South Africa

Top detective fired in Pistorius case

PRETORIA - South African police appointed a new chief investigator Thursday in the Oscar Pistorius murder case, replacing a veteran detective after unsettling revelations that the officer was charged with seven counts of attempted murder.

The sensational twist in the state's troubled investigation fueled growing public fascination with the case against the double-amputee Olympian, who is charged with premeditated murder in the Valentine's Day slaying of his girlfriend, Reeva Steenkamp.

Pistorius, a sporting icon and source of inspiration to millions until the shooting last week, is backed by a high-powered team of lawyers and publicists. The abruptness of his fall, and its gruesome circumstances, have gripped a global audience and put South Africa's police and judicial system under the spotlight.


Car bomb kills 53 near ruling party HQ

DAMASCUS - A car bomb exploded Thursday near Syria's ruling party headquarters in Damascus, killing at least 53 people and scattering mangled bodies among the blazing wreckage in one of the bloodiest days in the capital since the uprising began almost two years ago.

Elsewhere in the city, two other bombs struck intelligence offices, killing 22, and mortar rounds hit the army's central command, activists said.

Recent rebel advances in the Damascus suburbs, combined with the bombings and three straight days of mortar attacks, mark the most sustained challenge of the civil war for control of the seat of President Bashar Assad's power.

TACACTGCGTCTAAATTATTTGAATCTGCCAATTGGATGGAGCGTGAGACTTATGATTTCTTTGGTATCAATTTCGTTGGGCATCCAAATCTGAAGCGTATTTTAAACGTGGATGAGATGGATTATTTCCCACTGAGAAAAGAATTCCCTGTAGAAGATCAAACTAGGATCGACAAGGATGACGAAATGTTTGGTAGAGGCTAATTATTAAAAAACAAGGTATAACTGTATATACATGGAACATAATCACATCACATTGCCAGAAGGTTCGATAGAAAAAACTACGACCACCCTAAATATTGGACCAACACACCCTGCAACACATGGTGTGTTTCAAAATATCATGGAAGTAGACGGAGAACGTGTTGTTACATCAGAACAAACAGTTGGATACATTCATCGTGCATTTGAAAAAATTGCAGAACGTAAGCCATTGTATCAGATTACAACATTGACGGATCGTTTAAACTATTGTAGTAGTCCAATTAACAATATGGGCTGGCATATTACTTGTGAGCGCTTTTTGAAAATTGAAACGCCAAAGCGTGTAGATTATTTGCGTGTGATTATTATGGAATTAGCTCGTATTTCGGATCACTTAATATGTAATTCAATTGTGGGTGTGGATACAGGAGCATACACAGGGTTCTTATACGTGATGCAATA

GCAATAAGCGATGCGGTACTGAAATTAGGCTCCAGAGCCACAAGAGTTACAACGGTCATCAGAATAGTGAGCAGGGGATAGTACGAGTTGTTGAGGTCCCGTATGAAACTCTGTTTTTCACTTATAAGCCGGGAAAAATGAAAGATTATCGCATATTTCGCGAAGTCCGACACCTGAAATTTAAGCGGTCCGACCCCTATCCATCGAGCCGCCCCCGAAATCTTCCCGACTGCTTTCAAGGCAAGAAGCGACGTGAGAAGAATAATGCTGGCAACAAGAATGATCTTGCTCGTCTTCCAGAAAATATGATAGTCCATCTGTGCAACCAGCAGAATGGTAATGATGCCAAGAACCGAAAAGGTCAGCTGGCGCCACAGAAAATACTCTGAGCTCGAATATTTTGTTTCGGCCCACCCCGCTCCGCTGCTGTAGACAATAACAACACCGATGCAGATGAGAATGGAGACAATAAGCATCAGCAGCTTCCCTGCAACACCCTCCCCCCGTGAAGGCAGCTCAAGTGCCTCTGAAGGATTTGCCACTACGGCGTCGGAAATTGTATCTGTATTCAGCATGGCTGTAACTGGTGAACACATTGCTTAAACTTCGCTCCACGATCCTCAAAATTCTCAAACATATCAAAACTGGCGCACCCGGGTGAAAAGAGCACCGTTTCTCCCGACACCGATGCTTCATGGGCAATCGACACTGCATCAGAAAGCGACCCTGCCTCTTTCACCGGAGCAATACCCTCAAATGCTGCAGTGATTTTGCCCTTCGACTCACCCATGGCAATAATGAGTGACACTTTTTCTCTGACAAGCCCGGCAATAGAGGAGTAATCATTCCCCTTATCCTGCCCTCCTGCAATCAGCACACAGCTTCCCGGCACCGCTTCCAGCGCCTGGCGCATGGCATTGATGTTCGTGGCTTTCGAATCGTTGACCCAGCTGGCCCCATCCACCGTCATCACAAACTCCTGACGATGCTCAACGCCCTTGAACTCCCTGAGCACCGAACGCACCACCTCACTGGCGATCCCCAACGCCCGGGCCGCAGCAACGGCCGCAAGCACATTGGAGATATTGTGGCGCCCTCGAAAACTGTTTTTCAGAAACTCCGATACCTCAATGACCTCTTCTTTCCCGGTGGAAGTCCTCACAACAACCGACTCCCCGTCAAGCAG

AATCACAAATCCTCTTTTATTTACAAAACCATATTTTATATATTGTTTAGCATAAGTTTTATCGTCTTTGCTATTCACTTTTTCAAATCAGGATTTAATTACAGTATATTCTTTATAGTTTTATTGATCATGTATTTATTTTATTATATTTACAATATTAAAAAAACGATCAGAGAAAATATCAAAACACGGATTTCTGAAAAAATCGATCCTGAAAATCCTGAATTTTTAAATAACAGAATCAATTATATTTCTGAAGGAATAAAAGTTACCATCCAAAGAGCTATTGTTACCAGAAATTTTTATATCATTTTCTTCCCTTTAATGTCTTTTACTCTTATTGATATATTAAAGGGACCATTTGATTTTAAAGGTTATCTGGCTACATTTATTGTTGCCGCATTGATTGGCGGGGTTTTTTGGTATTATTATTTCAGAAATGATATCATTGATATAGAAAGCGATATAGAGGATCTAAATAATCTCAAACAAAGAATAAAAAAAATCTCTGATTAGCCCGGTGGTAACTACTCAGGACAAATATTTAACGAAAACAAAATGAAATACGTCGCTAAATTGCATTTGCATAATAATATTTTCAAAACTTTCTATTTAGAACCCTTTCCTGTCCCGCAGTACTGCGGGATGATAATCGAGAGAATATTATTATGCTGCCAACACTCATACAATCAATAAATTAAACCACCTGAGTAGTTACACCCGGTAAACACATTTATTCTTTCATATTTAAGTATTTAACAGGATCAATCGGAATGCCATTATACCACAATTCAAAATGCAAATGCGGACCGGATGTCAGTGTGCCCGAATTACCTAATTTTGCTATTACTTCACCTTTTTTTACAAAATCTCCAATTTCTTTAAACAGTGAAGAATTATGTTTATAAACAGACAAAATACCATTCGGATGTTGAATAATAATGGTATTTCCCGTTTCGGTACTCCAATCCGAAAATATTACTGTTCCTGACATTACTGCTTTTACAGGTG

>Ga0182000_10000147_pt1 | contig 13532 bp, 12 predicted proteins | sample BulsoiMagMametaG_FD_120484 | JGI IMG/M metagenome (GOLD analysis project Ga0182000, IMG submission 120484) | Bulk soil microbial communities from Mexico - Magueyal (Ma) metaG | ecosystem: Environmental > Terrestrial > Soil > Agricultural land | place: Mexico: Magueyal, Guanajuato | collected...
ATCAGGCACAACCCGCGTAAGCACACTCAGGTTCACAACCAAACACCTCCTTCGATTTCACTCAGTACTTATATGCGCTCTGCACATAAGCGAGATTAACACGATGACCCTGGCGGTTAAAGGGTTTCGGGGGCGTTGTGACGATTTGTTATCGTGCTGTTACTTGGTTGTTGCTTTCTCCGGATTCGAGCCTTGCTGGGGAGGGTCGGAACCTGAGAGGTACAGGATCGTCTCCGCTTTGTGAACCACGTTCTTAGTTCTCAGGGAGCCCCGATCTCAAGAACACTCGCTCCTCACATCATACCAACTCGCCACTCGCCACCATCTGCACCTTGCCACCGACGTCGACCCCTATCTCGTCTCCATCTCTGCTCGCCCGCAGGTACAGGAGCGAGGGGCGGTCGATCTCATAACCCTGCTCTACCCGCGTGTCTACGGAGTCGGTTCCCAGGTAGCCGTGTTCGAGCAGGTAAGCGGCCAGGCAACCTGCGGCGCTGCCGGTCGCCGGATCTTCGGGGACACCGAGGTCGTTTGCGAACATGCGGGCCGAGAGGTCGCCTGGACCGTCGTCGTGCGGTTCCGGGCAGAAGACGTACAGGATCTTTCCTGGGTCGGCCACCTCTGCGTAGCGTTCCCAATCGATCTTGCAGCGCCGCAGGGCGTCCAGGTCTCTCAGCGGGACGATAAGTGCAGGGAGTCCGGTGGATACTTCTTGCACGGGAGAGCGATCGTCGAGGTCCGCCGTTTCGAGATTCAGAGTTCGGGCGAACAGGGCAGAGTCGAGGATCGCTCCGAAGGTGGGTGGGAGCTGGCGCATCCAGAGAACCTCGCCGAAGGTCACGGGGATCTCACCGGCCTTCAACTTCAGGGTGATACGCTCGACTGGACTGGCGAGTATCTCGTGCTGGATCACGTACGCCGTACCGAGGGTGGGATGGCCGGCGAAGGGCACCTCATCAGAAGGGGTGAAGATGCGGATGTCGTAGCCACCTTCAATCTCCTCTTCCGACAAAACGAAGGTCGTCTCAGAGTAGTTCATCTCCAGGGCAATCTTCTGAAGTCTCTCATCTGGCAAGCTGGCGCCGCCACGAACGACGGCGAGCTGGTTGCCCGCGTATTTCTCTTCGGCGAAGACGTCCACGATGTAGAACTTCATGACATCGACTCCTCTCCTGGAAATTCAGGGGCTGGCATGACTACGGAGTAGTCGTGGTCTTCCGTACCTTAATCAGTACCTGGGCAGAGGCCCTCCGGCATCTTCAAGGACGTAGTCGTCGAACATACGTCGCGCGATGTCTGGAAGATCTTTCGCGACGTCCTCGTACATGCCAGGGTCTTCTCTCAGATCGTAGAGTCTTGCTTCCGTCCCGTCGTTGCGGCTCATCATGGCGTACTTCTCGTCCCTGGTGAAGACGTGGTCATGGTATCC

Police: 'Magic potions' benefit only fungus

LIMA - Authorities in Peru's capital say they've seized a haul of potions and elixirs that are more likely to bring infections than love or money.

Lima enforcement official Alejandro Salas said the purported "magic" liquids confiscated Wednesday in a raid on eight shaman shops just blocks from the presidential palace are of dubious origin and unsanitary.

Health officials say some of the "eternal love potion" bottles, "anti-envy" powder packets and revenge brews contained fungus.

City pharmaceutical chemist Andrea Ochante said that rather than inspiring love, the concoctions are more likely to end up causing infections.

Salas said the shop owners will be prosecuted for public health crimes.


3 men are convicted in terrorist bomb plot

LONDON - They were ordinary would-be terrorists, with big plans but bad luck.

On Thursday, a London jury convicted the three young British men of being ringleaders of an al-Qaida-inspired plot to explode knapsack bombs in crowded parts of Birmingham, England's second-largest city. The men had pleaded not guilty, but were recorded discussing plans for attacks that one said would be "another 9/11."

The trial exposed how Ashik Ali and Irfan Khalid, both 27, and Irfan "Chubbs" Naseer, 31, were foiled by a mix of police intelligence, personal incompetence and lousy luck as they tried to spread terror.

They attempted to recruit others to their cause, without success.


Nation reportedly plans oil refinery in Pakistan

TEHRAN - A semiofficial news agency says Iran is planning to build an oil refinery in Pakistan.

The plan is part of Iran's effort to decrease international pressure on its oil industry, which has been the target of international sanctions over the country's disputed nuclear program.